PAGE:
On February 28, 2021, the Kazakh opposition held one unauthorised (in Uralsk) and several unauthorised rallies. Because the number of the participants was small (not more than 200 people across the country), these rallies did not look particularly impressive especially against the backdrop of the recent protests in Belarus and Russia.
Nonetheless, despite the small number of the protestors and the absence of any kind of aggression on their part, the police and the secret service were more then eager in their efforts not to let the citizens assemble in the publicly announced places and hold the rallies.
Let us present the general picture of the repressions (by quoting the Facebook page of the Qaharman.kz human rights advocacy fund.
“The list of the political repressions related to the peaceful protests held on February 28, 2021, in Kazakhstan”
“In collaboration with our partners, we release the following information –
Preventive political persecutions prior to February 28, 2021 (starting from February 22):
61 instances in 15 cities and residential areas. They include –
- 2 politically-motivated criminal cases: that against Aybek Sabitov (Astana), Berik Nogayev (Aktobe) – 2 months of house arrest for the duration of the investigation.
- 20 administrative arrests (2 for “defamation”, 18 for “violating the peaceful demonstration law”).
- 1 administrative warning for “violating the peaceful demonstration law”.
- 37 instances of other forms of persecution.
The political repressions of February 28, 2021:
- 210 instances of political persecution in 23 cities and residential areas. They include:
- 2 politically-motivated criminal cases against civil rights advocates Zhanibek Zhunusov (Astana), Aydar Syzdykov (2 months in pre-trial detention centre for the duration of the investigation).
- 156 random arrests in 17 cities and residential areas.
- 4 administrative arrests (for the duration of 5-15 days).
- 3 administrative fees (up to $486)”.
In our opinion, this kind of repressions that have become the norm in the recent years stem from the abnormal sensitivity of the authorities to the expressions of civic activism that they cannot control. Hence the toughness and the imprudence of the law-enforcement agencies against the rally organisers and participants.
The usual fears of the people who have a lot to lose and the realisation that they do not enjoy a massive-scale support of the citizens (therefore, no one will defend them if something goes wrong) are some of the factors contributing to Akorda and the Library’s abnormal sensitivity.
At the same time, one must agree, that the Kazakh authorities are acting quite reasonably (from their own standpoint, of course). Yes, their actions are tough and imprudent, they disregard the law and the ethical norms, however, they are doing this not just for the sake of but in order to convince most citizens that one should not go against the authorities for it is a very dangerous thing to do.
For this reason, the siloviks do not break up unauthorised rallies via batons and water jet cannons but simply block the participants and keep them surrounded in order to morally destroy them and then force them to back out of further actions. And, judging by the fact that the total number of the rally participants across the country is small and amounts to hundreds, Akorda and the Library are currently defeating their political opponents. There is no guarantee, however, that this trend is going to continue.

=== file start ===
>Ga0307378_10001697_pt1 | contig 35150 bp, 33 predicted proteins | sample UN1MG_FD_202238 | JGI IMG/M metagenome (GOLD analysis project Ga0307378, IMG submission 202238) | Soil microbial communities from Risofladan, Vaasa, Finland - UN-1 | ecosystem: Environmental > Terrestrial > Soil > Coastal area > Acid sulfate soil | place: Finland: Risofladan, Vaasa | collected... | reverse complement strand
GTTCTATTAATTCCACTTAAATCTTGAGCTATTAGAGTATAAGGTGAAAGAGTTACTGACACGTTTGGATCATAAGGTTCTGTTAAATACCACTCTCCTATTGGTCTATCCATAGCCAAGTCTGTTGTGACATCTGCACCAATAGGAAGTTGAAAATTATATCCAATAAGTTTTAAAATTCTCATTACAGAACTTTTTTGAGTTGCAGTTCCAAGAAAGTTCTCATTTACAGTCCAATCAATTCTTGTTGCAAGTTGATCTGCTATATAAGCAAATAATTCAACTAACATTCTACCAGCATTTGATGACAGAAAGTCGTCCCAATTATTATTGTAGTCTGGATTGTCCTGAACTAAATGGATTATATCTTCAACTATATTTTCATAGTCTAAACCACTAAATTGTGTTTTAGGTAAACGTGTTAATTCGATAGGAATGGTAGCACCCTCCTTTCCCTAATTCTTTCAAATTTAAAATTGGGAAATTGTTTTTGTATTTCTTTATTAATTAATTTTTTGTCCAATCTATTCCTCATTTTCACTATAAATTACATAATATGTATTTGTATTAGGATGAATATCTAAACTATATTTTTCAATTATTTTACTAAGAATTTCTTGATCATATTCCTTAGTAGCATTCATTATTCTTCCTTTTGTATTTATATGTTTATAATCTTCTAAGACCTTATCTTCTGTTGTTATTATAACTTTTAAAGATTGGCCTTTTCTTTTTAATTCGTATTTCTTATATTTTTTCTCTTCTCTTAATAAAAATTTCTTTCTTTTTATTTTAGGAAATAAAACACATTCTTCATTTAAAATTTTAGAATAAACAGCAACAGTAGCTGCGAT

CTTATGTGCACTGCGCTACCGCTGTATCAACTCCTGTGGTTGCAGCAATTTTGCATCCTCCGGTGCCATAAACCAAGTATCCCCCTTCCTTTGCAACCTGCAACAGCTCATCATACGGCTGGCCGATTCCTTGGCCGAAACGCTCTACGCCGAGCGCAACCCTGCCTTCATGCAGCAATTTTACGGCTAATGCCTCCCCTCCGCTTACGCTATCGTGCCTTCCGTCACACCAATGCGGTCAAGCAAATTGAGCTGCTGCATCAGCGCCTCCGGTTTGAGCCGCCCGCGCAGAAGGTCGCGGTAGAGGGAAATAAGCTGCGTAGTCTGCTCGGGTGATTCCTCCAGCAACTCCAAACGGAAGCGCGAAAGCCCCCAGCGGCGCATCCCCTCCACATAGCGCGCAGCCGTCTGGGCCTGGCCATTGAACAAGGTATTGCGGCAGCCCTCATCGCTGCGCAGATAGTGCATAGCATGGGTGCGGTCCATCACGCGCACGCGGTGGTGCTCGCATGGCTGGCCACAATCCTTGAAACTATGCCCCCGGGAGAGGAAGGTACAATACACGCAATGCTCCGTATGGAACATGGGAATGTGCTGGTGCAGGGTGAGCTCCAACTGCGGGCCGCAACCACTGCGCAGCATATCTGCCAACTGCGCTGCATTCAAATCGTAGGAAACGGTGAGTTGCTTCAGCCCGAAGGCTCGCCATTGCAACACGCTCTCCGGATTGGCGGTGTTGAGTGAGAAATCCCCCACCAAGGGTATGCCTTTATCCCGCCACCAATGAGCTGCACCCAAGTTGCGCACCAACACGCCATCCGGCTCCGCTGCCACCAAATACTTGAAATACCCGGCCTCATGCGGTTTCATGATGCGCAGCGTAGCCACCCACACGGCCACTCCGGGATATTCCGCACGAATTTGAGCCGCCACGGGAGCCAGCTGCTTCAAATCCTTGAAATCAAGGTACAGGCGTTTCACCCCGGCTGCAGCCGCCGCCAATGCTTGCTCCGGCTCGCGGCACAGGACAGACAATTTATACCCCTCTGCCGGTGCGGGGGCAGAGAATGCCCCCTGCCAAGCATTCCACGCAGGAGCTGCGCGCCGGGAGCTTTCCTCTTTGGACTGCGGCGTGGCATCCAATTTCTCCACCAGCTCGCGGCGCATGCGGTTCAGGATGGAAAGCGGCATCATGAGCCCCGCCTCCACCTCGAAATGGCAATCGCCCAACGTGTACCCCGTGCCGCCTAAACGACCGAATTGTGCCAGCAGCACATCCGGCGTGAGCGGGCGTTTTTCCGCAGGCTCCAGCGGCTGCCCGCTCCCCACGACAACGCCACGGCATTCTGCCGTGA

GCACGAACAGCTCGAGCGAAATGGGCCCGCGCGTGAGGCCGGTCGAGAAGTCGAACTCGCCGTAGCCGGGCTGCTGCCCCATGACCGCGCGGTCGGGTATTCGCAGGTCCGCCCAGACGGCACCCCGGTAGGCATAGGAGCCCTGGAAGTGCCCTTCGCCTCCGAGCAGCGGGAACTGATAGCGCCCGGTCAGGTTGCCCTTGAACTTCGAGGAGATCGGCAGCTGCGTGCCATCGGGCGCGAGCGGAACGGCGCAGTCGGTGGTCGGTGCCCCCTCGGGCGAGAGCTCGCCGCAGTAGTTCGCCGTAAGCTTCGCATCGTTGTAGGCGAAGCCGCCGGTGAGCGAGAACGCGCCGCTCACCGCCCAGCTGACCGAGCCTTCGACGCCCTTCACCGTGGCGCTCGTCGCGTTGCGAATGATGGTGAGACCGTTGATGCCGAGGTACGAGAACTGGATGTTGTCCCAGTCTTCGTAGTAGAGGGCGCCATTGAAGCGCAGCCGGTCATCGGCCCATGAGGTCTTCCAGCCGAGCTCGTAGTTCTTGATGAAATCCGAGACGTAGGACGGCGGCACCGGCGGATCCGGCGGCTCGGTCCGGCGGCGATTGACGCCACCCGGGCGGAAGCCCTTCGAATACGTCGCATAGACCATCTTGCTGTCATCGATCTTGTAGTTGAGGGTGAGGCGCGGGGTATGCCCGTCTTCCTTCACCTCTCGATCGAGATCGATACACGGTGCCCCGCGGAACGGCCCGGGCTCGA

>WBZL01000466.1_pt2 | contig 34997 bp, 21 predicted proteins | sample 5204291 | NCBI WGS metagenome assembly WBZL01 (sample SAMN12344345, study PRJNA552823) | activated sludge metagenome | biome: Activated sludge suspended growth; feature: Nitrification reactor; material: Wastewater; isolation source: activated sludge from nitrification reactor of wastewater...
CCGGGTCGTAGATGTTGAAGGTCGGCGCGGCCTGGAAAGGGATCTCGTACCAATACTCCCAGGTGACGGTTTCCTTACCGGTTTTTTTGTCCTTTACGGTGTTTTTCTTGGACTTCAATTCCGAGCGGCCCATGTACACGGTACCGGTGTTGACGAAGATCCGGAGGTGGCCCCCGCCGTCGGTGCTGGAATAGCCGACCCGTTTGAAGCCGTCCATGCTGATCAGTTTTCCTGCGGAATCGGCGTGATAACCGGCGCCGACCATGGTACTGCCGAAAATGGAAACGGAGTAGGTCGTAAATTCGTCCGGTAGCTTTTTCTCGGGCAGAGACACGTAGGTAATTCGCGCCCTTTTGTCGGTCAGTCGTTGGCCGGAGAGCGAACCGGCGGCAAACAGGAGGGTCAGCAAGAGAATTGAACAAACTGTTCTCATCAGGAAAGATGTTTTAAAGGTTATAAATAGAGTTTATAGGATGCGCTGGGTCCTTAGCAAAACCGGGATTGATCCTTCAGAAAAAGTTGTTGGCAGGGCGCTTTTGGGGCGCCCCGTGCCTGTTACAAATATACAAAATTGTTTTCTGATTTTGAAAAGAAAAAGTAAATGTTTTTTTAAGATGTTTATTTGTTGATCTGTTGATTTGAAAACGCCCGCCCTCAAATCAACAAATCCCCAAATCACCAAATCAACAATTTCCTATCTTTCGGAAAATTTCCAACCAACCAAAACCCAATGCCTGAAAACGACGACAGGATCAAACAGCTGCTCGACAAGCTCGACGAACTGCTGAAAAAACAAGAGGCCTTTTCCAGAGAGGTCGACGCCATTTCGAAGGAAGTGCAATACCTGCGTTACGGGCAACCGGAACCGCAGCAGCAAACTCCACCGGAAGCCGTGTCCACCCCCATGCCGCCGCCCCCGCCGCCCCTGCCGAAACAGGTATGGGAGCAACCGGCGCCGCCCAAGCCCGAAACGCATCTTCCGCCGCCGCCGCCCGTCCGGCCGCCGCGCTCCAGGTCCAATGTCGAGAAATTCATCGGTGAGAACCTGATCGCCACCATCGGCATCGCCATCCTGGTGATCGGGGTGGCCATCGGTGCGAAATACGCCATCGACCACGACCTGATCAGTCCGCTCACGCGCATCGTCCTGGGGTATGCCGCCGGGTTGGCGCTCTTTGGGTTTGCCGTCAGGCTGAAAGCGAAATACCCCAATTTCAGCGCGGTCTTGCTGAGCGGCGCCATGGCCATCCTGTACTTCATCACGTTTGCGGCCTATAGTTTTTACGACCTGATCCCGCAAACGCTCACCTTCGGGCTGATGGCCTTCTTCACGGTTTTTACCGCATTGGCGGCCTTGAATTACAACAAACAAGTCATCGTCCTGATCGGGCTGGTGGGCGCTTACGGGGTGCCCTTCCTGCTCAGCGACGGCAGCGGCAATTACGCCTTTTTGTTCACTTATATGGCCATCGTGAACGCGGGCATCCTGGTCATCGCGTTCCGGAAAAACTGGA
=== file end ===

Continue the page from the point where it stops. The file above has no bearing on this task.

The thing is that the composition of the politically-engaged citizens opposing the Kazakh political system, the rules of the game and the practices is changing right before our eyes.
If we draw a parallel between Kazakhstan and neighbouring Russia, the Democratic Choice of Kazakhstan, in terms of its founders and belonging to the ruling elite, may be compared to the Decembrists* while the defeat of the latter in 1825 may be compared to the destruction of the DCK.
Out of all the DCK’s initial founders, only Mukhtar Ablyazov remains Akorda and the Library’s opponent in the political domain. The rest have either “recovered sight” and returned to power (Berik Imashev, Kayrat Kelimbetov) or broken off the fight altogether (Galymzhan Zhakiyanov, Bulat Abilov).
Currently, the Kazakh authorities are being opposed by the people from all walks of life. We may compare them to the 19th century Russian “raznochintsy*”. Their reasons for opposing the authorities are just as diverse. It is they – the people who don’t articulate their political position clearly but who categorically disagree with the authorities and are ready to fight them (mainly on social networks) – that have become the modern nihilists.
However, history tells us that, in such political systems as modern Kazakhstan with its loathsome Nazarbayev-style authoritarianism, the number of nihilists is bound to rise and a natural selection of leaders, ideas and organisation forms is going to happen. And then Akorda (at this point, the Library will probably be non-existent) will have to fight not against people but against ideas. Those very ideas that may mould into a material force and, having “infected” the masses, change Kazakhstan.
Obviously, we are not to predict when and under which slogans (Marxist, leftist, nationalist or whatnot) this will happen.
*Raznochintsy (in the 19th century Russia) - people not belonging to any of the established social classes (nobility, merchantry, clergy, etc). In the Russian culture, raznochintsy were often seen as bearers of the liberal, revolutionary or nihilistic ideology. Decembrists – the participants of the Russian anti-governmental movement of the 1810-1820s. They owe their title “Decembrists” to the revolt they held at Senatskaya Square in St. Petersburg on December 14, 1825. The Decembrists belonged to the Russian noble elite of the time.